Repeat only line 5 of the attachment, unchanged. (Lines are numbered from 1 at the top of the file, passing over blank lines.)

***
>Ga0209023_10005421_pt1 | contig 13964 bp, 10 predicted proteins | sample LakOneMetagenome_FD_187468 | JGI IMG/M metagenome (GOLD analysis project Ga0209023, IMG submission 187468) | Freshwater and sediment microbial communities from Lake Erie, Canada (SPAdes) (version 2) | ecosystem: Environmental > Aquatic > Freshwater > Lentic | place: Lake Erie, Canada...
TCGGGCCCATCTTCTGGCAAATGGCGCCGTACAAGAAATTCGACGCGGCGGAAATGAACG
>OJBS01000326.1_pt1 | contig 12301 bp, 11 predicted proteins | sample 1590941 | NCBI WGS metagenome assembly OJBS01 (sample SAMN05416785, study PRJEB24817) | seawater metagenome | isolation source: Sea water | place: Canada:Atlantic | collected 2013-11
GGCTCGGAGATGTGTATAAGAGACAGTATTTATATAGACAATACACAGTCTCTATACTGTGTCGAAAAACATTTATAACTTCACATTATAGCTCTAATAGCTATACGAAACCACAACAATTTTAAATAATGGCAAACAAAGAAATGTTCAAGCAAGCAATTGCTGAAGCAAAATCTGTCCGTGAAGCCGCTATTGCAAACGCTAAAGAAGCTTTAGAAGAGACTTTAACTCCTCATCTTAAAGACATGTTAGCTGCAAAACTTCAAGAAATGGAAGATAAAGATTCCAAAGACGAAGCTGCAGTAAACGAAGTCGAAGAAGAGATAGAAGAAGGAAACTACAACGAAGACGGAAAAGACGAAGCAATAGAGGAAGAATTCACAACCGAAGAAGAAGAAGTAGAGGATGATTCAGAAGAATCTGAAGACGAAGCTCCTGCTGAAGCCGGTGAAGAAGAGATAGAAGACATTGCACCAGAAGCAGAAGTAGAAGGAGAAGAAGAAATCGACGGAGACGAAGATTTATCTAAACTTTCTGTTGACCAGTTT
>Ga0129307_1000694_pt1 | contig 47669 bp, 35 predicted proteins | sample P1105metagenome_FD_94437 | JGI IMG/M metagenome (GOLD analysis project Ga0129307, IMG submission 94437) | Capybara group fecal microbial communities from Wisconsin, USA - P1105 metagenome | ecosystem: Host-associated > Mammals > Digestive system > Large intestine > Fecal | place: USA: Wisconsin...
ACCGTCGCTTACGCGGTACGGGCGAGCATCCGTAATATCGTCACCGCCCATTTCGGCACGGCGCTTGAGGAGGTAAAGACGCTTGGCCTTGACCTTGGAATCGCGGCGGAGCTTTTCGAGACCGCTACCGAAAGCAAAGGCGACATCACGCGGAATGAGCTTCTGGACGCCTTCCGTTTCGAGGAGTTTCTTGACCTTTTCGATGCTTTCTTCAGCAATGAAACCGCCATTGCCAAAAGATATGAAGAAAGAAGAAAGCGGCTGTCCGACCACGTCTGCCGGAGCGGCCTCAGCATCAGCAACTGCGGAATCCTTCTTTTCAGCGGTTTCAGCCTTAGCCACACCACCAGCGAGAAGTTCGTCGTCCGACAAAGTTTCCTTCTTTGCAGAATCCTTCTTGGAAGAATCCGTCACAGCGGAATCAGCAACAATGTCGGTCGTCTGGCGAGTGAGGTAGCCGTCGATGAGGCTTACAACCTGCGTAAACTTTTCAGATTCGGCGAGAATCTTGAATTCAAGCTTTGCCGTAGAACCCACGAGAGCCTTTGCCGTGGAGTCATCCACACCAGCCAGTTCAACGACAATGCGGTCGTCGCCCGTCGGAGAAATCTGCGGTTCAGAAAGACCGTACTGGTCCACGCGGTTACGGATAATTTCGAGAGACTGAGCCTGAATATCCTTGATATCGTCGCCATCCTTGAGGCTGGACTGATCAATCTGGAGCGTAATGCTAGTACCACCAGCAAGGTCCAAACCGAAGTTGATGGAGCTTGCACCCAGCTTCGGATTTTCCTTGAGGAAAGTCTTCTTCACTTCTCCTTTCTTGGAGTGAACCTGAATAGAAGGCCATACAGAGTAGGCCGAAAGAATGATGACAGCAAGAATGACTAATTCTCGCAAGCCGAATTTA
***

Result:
>Ga0129307_1000694_pt1 | contig 47669 bp, 35 predicted proteins | sample P1105metagenome_FD_94437 | JGI IMG/M metagenome (GOLD analysis project Ga0129307, IMG submission 94437) | Capybara group fecal microbial communities from Wisconsin, USA - P1105 metagenome | ecosystem: Host-associated > Mammals > Digestive system > Large intestine > Fecal | place: USA: Wisconsin...